We cannot let tragedy become a smokescreen for bigotry

Often during tragedies, we try to find glimmers of hope or sanity – the way we do it is by highlighting the good that happens during a catastrophic event. We couldn’t shield ourselves from evil when the terrorist struck on September 11th, nor could we simply forget the devastating death toll from Hurricane Katrina, and senseless massacres in Aurora and Sandy Hook that have angered, splintered, and gutted us. When faced with awful images of pain, suffering, disaster or chaos, we follow Fred Rogers’ advice and we look for the helpers – we look for the folks who rush out to help. Heroes. This past week has been marked by the Boston Marathon bombings and the explosion of a fertilizer plant in West, Texas.

Despite having more casualties, the plant explosion is overshadowed by the Boston bombings. Three people died and almost 200 people were injured when two homemade bombs were set off near the finish line at the annual Boston Marathon. Quickly blame was assigned – innocent people were accused of committing this heinous act, before the authorities settled on two suspects: Tamerlan Tsarnev and Dzhokhar Tsarnev – brothers from the Russian Caucasus. Tamerlan died in a police shootout and Dzhokhar is the subject of a manhunt that has the city of Boston on lockdown.

Both young men were Muslims. I’m not saying that because I think their faith had something to do with their actions. But unfortunately, a lot of people are thinking that, which is wrong. Muslims are no more prone to violence than anyone else, but the media’s fascination with the brothers’ faiths as well as their Chechen backgrounds make for an interesting and loaded discourse that yet again puts millions of Muslims on the spot. And it’s unfair.

People will no doubt use this tragedy as an excuse to indulge in Islamophobia – we’ve seen too many examples of this happening – men being killed for wearing turbans, mosques being vandalized, veiled women being harassed.

On ABC’s Primetime: What Would You Do? hypothetical situations are orchestrated to gauge the reaction of bystanders around. The scenarios are standard for these kinds of questions: what would you do if you saw someone being mean to an old person? What would you do if you saw gay people being harassed? In one episode, the cameras filmed a bakery in Texas, to capture the reactions of citizens who witness a Muslim woman being denied service. The woman was an actor, as was the bigoted baker, but unfortunately, too many people sided with the baker – in fact, some gave the guy a thumbs up – and the refrain from many was “This is America” or “I’m an American.”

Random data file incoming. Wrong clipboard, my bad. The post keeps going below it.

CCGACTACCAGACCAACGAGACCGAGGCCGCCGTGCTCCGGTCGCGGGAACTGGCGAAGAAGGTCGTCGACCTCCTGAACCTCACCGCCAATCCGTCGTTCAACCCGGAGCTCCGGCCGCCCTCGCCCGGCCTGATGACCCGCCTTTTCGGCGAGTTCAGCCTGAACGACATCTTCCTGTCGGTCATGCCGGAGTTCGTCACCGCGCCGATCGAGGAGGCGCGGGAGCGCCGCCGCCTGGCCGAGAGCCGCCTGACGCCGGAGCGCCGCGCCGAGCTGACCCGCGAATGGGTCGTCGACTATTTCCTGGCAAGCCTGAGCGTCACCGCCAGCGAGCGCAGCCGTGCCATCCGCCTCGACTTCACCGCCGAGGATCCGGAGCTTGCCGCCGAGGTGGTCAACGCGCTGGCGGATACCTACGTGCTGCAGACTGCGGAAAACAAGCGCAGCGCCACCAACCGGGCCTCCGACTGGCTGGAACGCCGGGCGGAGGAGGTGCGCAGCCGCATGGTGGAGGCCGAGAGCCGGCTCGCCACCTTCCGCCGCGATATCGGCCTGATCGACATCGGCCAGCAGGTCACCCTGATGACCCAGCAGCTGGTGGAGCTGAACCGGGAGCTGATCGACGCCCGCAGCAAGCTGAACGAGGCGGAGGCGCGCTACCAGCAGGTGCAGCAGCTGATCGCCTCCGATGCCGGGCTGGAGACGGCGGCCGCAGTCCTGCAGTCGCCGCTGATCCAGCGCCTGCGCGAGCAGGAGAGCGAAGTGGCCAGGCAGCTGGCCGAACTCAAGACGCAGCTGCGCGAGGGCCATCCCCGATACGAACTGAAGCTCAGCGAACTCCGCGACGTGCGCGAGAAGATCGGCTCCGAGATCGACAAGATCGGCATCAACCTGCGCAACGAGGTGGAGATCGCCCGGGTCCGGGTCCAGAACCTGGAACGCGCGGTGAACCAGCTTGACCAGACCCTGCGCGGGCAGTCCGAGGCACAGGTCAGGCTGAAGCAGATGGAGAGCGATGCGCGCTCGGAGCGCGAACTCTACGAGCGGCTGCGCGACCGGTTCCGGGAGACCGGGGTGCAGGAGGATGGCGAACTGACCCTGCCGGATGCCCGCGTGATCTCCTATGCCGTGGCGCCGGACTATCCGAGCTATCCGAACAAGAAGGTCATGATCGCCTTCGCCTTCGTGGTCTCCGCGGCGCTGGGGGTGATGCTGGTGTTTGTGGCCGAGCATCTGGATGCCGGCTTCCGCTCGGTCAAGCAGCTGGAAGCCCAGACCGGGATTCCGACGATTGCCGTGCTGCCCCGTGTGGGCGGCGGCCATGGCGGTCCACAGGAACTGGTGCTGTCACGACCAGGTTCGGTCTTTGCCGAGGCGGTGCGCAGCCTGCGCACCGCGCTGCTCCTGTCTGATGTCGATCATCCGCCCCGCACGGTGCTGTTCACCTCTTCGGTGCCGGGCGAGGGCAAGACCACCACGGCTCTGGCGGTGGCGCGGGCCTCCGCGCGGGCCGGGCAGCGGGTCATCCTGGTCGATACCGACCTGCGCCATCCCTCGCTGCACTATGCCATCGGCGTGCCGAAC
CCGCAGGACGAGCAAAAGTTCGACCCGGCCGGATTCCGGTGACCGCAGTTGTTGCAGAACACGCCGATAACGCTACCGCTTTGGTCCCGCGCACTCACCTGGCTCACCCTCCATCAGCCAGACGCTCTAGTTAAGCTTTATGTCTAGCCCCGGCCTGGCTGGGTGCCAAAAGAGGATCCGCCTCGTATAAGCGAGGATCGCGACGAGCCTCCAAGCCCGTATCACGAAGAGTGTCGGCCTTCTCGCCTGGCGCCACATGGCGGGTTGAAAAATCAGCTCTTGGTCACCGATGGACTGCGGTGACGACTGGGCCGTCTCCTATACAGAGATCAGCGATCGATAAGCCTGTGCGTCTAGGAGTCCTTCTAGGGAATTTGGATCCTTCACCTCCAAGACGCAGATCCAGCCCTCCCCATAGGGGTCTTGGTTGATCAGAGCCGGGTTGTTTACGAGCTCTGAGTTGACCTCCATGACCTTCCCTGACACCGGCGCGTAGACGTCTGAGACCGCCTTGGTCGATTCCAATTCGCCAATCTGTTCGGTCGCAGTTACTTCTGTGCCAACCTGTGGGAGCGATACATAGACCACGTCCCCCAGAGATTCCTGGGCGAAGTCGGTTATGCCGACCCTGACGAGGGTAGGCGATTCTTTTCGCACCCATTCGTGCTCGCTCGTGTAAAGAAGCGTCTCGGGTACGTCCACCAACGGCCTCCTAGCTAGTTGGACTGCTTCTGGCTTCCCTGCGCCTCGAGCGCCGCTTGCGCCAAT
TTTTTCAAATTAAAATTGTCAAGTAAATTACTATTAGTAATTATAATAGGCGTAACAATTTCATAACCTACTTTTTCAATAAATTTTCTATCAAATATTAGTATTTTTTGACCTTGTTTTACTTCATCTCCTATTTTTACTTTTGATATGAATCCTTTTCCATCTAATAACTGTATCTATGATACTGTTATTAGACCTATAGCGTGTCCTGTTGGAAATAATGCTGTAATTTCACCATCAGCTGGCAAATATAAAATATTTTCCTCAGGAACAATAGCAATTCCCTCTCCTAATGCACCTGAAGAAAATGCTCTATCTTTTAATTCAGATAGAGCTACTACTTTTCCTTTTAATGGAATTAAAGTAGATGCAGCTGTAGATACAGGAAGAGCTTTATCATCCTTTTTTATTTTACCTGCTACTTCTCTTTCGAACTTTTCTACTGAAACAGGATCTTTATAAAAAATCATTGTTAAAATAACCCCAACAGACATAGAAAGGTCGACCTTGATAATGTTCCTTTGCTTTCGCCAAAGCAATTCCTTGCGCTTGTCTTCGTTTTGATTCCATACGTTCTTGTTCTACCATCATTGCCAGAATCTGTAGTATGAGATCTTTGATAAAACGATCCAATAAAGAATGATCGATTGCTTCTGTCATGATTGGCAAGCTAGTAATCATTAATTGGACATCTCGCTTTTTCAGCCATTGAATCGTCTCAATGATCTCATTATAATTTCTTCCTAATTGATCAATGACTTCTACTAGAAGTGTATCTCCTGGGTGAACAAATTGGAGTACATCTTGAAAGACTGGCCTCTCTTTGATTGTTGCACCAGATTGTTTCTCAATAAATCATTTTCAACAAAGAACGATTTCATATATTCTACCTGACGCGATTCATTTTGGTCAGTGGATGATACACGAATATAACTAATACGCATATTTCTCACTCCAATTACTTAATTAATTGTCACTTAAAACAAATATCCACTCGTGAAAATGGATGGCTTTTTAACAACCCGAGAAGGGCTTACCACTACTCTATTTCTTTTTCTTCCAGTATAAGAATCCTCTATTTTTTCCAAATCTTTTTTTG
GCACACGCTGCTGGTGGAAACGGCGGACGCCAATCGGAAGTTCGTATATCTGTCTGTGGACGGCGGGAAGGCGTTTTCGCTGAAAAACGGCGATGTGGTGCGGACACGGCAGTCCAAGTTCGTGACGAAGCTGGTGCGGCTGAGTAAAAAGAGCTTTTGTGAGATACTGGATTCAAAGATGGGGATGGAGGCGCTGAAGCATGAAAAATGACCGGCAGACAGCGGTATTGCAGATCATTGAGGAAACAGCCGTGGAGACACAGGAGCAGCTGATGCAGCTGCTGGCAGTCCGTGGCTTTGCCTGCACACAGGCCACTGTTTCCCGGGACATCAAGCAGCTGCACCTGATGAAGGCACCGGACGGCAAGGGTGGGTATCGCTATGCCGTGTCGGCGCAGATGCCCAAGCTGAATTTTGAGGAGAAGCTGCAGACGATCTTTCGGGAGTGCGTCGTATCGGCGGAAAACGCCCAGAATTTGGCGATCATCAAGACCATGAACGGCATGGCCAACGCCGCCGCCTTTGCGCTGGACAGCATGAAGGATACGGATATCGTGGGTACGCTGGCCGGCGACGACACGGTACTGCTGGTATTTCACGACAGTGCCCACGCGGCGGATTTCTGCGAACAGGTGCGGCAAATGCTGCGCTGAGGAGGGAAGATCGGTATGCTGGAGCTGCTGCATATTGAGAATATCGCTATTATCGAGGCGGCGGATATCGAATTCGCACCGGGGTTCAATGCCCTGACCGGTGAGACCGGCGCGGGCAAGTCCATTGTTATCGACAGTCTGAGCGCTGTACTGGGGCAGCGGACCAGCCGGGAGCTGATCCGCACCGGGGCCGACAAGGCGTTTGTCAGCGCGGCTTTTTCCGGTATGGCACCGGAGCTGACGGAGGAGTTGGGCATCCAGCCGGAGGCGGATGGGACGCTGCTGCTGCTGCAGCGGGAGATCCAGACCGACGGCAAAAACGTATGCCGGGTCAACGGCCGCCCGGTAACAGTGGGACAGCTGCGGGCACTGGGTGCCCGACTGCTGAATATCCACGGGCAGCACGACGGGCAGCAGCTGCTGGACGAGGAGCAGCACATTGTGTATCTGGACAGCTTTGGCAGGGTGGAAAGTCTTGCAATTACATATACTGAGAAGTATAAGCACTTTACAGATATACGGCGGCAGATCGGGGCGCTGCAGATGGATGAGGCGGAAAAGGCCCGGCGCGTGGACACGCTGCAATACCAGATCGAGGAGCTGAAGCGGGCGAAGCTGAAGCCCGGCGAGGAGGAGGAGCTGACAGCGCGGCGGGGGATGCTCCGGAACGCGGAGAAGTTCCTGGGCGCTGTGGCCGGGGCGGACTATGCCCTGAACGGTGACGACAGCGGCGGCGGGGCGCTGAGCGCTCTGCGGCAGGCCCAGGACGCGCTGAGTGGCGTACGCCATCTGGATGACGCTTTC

So despite all the progress we’ve made when looking at women’s rights, gay rights, or equality between blacks and whites, there still seems to be a blind spot for Islamophobia. People feel justified in making blanket statements about Islam and Muslims because of instances like these. It’s wearying for those who cannot abide racism, but it’s painful and frightening for those who are targets for the hatred and discrimination, as well as the hate crimes that routinely pop up after tragedies like this.

Part of the strategy behind a terrorist attack is to terrorize people, with a hope that the fear would then translate into something more tangible – a capitulation or compromise of some kind; if we allow tragedies like these to be used or exploited as covers for garden variety bigotry, then a component of the strategy succeeded – we gave up a part of our identity as a direct response to an action.